Singapore: In the far north of Indonesia’s Sumatra island lies a vast stretch of forest brimming with orangutans and rare Sumatran tigers and elephants.
In a quirk of fate, a decades-long insurgency in Aceh province prevented illegal loggers from stripping the place bare.
Apart from its wildlife and timber, though, the forest is rich in another resource: the carbon locked up in the soil and very trees coveted by loggers—legal and illegal.
Keen to earn money from the forest, called the Ulu Masen ecosystem, the government of Aceh province joined a leading conservation group and the financial market to save it. In return, the province is set to earn millions of dollars through the sale of carbon credits to investors, with a portion of the cash flowing to local communities to encourage them to halt illegal logging and pay for alternative livelihoods. Money from the initial sale of credits for this project is expected to flow in the coming months.
“I strongly believe there should be a market for carbon credits and forests. It’s about the only mechanism that could provide local incentives,” said Frank Momberg, project director for Fauna and Flora International, the non-governmental organization at the heart of the Ulu Masen forest conservation project.
The model is being studied and repeated across Indonesia and other tropical developing nations as the world turns to saving the remaining rainforests in the battle against climate change.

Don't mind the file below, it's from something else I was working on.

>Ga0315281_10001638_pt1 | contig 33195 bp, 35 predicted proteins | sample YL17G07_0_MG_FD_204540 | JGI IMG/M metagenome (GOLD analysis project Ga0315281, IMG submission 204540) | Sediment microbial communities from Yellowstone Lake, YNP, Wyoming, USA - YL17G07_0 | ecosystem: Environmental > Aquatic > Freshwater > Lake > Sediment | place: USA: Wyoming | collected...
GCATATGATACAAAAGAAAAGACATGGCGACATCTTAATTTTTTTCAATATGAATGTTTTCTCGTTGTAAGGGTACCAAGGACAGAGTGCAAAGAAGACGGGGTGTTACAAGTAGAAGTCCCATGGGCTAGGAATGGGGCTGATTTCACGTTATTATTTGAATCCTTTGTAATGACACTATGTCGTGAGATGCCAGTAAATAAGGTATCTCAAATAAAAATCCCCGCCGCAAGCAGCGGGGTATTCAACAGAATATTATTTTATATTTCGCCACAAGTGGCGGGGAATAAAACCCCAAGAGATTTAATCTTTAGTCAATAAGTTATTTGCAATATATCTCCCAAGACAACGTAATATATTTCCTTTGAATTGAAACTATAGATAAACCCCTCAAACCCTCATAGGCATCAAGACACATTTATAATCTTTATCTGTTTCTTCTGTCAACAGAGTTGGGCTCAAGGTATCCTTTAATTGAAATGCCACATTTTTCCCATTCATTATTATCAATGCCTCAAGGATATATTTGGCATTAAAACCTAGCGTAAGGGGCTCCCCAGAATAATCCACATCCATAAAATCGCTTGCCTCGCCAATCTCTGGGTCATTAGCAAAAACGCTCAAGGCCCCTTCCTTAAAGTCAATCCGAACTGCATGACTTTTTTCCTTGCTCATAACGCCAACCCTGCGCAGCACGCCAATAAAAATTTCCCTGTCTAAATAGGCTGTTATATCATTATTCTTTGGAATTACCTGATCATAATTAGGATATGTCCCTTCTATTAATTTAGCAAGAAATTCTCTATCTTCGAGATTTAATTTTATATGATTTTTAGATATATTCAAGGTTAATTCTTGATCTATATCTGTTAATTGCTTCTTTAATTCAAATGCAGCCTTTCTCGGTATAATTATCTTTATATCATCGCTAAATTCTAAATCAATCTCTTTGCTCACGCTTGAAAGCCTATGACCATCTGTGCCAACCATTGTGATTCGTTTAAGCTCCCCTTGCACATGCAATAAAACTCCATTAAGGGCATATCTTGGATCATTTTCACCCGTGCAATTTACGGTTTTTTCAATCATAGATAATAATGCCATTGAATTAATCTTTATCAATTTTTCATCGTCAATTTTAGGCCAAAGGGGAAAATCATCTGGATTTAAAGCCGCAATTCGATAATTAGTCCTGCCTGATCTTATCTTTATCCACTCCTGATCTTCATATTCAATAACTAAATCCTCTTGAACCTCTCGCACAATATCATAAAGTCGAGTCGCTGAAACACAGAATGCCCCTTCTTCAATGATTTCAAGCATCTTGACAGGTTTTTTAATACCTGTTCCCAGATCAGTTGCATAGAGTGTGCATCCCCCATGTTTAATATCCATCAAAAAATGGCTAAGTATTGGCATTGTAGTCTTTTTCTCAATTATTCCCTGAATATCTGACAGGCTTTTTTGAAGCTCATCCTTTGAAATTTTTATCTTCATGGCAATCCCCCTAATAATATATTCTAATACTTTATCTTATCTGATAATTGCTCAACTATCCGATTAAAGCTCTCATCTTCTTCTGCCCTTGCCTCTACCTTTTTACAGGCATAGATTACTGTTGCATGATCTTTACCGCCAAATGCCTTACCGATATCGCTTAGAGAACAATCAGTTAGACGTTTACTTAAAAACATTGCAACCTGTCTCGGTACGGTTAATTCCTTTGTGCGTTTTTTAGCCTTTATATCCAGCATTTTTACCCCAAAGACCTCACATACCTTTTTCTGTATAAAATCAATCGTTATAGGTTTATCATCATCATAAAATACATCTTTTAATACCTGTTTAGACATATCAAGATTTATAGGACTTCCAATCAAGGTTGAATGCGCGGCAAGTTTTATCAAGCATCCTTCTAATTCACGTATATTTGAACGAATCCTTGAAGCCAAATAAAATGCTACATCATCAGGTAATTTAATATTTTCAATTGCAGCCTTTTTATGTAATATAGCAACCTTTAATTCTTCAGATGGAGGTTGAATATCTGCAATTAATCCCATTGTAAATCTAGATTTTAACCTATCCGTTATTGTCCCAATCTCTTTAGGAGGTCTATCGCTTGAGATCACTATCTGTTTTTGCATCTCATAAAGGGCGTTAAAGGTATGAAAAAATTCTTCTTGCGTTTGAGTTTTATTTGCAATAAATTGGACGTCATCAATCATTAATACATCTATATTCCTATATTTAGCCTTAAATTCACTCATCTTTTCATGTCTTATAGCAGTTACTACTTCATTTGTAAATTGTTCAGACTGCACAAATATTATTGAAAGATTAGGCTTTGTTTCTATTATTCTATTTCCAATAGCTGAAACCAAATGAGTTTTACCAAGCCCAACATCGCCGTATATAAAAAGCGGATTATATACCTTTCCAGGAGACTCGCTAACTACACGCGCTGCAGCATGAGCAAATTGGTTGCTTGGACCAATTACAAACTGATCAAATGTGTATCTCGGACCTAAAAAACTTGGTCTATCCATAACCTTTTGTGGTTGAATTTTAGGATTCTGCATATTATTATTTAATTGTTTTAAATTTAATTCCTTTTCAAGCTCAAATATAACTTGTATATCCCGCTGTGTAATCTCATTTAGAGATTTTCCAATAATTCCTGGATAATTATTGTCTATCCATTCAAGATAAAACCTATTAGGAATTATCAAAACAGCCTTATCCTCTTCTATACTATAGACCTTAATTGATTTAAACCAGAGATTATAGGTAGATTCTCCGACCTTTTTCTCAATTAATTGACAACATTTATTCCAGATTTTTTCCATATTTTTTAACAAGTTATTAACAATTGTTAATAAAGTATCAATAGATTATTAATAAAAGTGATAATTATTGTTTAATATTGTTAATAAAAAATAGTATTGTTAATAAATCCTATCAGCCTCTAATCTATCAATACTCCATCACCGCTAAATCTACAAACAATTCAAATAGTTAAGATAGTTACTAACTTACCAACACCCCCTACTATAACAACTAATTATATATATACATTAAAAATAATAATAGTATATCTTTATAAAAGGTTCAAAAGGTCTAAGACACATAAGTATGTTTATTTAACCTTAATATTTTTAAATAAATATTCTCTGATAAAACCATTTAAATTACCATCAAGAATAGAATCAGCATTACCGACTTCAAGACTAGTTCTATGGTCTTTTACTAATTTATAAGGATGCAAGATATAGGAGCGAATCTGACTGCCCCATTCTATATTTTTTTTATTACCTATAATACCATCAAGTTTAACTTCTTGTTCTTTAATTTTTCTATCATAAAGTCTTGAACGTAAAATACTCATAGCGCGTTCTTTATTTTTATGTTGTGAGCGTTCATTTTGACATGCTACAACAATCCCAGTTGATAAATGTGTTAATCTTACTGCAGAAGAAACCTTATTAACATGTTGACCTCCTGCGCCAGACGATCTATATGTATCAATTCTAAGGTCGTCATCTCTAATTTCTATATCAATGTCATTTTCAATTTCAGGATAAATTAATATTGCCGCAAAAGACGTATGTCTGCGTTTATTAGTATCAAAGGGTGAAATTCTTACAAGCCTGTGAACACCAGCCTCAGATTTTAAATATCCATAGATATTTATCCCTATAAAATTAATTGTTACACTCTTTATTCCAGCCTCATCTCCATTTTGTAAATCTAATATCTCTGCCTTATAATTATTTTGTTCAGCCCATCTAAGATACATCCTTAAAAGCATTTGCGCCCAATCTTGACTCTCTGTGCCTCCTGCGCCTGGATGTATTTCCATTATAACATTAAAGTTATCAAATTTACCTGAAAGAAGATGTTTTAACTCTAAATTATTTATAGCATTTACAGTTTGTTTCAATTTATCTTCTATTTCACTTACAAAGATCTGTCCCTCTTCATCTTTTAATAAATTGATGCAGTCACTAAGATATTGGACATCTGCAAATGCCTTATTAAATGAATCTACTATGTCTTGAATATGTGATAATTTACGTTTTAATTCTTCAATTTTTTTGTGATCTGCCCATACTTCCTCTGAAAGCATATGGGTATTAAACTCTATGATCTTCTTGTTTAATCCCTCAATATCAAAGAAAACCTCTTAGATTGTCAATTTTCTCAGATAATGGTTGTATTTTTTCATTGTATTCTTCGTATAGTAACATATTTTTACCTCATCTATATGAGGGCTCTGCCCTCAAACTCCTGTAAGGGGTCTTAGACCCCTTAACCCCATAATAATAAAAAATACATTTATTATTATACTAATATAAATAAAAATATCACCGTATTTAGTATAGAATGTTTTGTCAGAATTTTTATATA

The UN-based scheme, called reduced emissions from deforestation and degradation, or Redd, could be worth tens of billions of dollars a year for developing nations, with rich nations buying forest credits to meet mandated emissions curbs. With so much money at stake, banks and carbon trading firms are ramping up their interest.
But much has to be sorted out, such as how to ensure the forests aren’t cut, how to measure the amount of carbon saved over time, the best method to trade Redd credits and how to ensure local communities get a fair share of the money. Satellite monitoring as well as developing national carbon accounting systems will be key, and so too will be avoiding “leakage” in which preventing deforestation in one area causes logging to occur in another.
Some conservation groups also fear rich nations will merely buy up vast amounts of Redd credits to meet their emission targets while doing little to clean up their own industries. Europe also fears a flood of cheap Redd credits could overwhelm its existing emissions trading scheme, depressing offset prices.
“For us the main point, from a trading stand-point, where Redd projects are difficult is on their permanence,” said Trevor Sikorski, director of commodities research for Barclays Capital in London.
Forests soak up vast amounts of carbon dioxide, acting like lungs for the planet. But clearing and burning them is contributing to about 20% of all mankind’s carbon emissions that are warming the planet. The UN aims to incorporate Redd into the next phase of the Kyoto Protocol from 2013.